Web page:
Alex Schomburg


“Alex Schomburg was totally unique.” says comic book legend and former president of Marvel Comics, Stan Lee.

tumblr_mqb7sh0hwi1rv0p43o1_1280“I remember hearing Timely Comics publisher Martin Goodman tell me time and again how great a cover illustrator Alex was, and how he wished we had more like him. He was the only artist I knew able to combine strong, dramatic layouts, and exciting superhero action with a simplistic, almost cartoony style of execution. One could never be sure if Alex was an illustrator who approached his work like a cartoonist, or a cartoonist who chose to render his artwork like an illustrator.”

And there you have the essence of legendary pulp and comic book artist Alex Schomburg. He was a pulp cover artists as well as an interior illustrator and he was also a talented comic book artist. His art style was smooth, owing to his use of the airbrush, and was easily adaptable to the needs of the comic book format as it existed back in the late 1930’s right up until 1950.

02_schomburg_worldatbayAntonio Alejandro “Alex” Schomburg was born May 10, 1905 in Puerto Rico. His parents had seven children, one daughter and six sons, of which was the youngest. (The fourth-born son, August Schomburg, also became a pulp artist.)

The Schomburg family were rather prosperous. They lived in an upper class coastal neighborhood in San Juan. They spoke English fluently. The family also had a second home in Aguadilla, where another pulp artist, Rafael M. DeSoto, was born in 1904. The two artists knew each other as children and remained in contact throughout their remarkably parallel lives.

Schomburg moved to New York City in the early 1920s, where he began work as a commercial artist with three of his brothers. In 1928, the brothers’ partnership ended and Schomburg found work with the National Screen Service, creating lantern slides and working on movie trailers there through 1944.

23460256-November_1951_cover_by_Alex_SchomburgDuring the 1930s, in addition to working for the NSS, Schomburg freelanced Better Publications, producing interior line art for Thrilling Wonder Stories and others of the company’s pulp magazines. His skill at drawing anything mechanical soon had him illustrating aviation covers for Flying Aces and electronic equipment for the Hugo Gernsback pulp Radio Craft. Schomburg’s first science fiction-themed cover was for the September 1939 issue of Startling Stories.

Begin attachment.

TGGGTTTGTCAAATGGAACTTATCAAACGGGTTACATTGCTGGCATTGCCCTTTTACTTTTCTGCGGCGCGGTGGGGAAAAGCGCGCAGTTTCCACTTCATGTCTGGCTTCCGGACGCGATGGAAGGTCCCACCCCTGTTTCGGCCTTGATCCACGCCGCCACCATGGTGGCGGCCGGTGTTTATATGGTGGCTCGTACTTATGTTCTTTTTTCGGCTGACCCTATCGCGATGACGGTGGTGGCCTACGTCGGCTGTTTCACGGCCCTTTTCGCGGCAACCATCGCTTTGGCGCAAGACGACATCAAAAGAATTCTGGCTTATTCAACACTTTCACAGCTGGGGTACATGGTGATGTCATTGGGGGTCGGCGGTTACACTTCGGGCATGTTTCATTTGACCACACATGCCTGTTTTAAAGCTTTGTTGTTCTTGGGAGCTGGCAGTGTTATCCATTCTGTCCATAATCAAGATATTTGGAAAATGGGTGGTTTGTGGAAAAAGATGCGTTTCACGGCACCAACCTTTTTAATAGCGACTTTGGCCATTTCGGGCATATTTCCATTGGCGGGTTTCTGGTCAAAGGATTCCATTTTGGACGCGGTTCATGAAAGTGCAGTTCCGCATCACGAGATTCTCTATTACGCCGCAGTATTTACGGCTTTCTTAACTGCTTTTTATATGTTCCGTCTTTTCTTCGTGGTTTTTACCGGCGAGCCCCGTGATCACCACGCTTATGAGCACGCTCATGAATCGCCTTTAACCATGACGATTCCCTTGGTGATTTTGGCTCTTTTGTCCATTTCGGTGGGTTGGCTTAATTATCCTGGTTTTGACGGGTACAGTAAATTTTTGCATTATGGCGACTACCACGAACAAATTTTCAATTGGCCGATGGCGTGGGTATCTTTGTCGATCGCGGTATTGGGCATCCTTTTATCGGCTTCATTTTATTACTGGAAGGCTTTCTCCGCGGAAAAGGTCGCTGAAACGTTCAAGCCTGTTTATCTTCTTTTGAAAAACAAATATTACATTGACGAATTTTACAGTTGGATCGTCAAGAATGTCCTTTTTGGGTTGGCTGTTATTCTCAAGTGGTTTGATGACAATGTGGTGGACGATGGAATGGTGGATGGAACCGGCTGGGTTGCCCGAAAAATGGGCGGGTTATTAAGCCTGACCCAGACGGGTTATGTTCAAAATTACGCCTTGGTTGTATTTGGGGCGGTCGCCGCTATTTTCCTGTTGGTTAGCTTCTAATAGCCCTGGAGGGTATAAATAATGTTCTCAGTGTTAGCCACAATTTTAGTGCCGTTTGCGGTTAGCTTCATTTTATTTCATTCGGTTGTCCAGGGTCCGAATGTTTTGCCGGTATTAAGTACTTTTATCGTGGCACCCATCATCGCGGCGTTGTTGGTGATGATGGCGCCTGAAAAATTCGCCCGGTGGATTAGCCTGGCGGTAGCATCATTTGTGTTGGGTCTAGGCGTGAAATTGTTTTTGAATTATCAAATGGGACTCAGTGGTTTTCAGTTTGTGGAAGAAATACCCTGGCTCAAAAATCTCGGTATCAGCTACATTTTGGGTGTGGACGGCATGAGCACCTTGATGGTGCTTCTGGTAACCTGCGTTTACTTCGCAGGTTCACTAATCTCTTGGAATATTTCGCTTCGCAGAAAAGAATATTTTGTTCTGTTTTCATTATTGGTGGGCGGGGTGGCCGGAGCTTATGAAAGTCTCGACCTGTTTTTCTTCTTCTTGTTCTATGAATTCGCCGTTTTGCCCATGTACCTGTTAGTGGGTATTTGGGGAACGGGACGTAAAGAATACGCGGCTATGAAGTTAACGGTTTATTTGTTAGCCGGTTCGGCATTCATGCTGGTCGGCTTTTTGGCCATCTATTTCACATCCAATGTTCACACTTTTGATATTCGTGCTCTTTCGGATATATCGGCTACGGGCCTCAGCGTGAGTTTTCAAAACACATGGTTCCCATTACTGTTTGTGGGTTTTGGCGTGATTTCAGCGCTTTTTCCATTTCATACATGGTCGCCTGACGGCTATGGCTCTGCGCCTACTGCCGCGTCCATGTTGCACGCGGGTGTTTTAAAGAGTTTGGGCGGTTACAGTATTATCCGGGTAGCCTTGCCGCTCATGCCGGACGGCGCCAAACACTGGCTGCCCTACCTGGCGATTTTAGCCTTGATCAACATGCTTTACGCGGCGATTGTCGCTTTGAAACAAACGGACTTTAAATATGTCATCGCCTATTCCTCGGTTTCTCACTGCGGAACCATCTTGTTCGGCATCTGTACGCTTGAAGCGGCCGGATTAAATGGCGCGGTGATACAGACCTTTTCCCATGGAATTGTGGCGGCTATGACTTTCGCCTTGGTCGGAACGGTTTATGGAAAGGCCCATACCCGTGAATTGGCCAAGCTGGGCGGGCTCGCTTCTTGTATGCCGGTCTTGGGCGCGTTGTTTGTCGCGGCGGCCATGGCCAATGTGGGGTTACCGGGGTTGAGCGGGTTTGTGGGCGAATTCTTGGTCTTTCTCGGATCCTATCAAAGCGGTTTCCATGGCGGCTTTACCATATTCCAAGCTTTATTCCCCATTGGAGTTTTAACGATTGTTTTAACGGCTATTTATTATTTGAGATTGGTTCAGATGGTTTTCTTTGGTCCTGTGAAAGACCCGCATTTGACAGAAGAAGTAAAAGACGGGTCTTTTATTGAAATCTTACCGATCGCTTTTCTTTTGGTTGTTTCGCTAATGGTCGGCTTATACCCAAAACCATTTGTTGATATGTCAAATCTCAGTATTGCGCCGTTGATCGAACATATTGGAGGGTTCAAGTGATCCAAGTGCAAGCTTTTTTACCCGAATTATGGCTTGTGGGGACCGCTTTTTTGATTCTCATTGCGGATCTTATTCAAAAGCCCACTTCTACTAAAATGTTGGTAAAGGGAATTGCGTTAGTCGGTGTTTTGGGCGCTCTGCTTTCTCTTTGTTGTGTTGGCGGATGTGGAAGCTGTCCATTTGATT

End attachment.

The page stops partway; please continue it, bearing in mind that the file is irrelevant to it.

7d3ea4ea43b8efceb70c57952e925971The following decade, Schomburg freelanced primarily for Timely Comics, the 1940s forerunner of Marvel, displaying his talent for slam-bang action tableau. In dynamic covers featuring Captain America, the Sub-Mariner, the Human Torch, other Timely superheroes or any combination thereof, Schomburg filled every square inch with flamboyant characters, flames, knives, guns, explosions, Nazis, Japanese, and pretty girls in need of rescue. He mastered the use of the airbrush, signing many of his airbrushed covers “Xela”. Schomburg drew between five and six hundred covers during this Golden Age of Comic Books.

In the early 1950s, Schomburg left comics and spent the remainder of his career on covers and illustrations for: science fiction magazines; astrology publications; and books, including the Winston juvenile series.

Throughout his career Schomburg received numerous accolades and awards including being nominated for a Hugo Award for Best Professional Artist in 1962. He won the Frank R. Paul Award in 1984 and the Inkpot Award in 1985. He won a Chesley Award (A.S.F.A. Award for Artistic Achievement) in 1986 and a Lifetime Achievement Award at the Kansas City Comic Con in the Fall of 1989.

Schomburg died in Beaverton, Oregon on April 7, 1998



Please take a moment to support Amazing Stories with a one-time or recurring donation via Patreon. We rely on donations to keep the site going, and we need your financial support to continue quality coverage of the science fiction, fantasy, and horror genres as well as supply free stories weekly for your reading pleasure.


  1. Good article, Mike. I was proud to call Alex a friend. You might have mentioned Jon Gustafson’s book on Alex: “Chroma, the Art of Alex Schomburg,” from Richard Pini’s Fathertree Press. It’s available from, and I assume from It has some large images of Alex’s work.

    1. I didn’t know that you knew him, Steve! I came across Gustafson’s book while I was researching the post, but, yes, I neglected to mention it, but I’m glad that you did.

Leave a Reply

This site uses Akismet to reduce spam. Learn how your comment data is processed.

Previous Article

The Apollo 1 Fire: Not The First Apollo Astronauts To Die On The Job

Next Article

It’s Almost That Time Again

You might be interested in …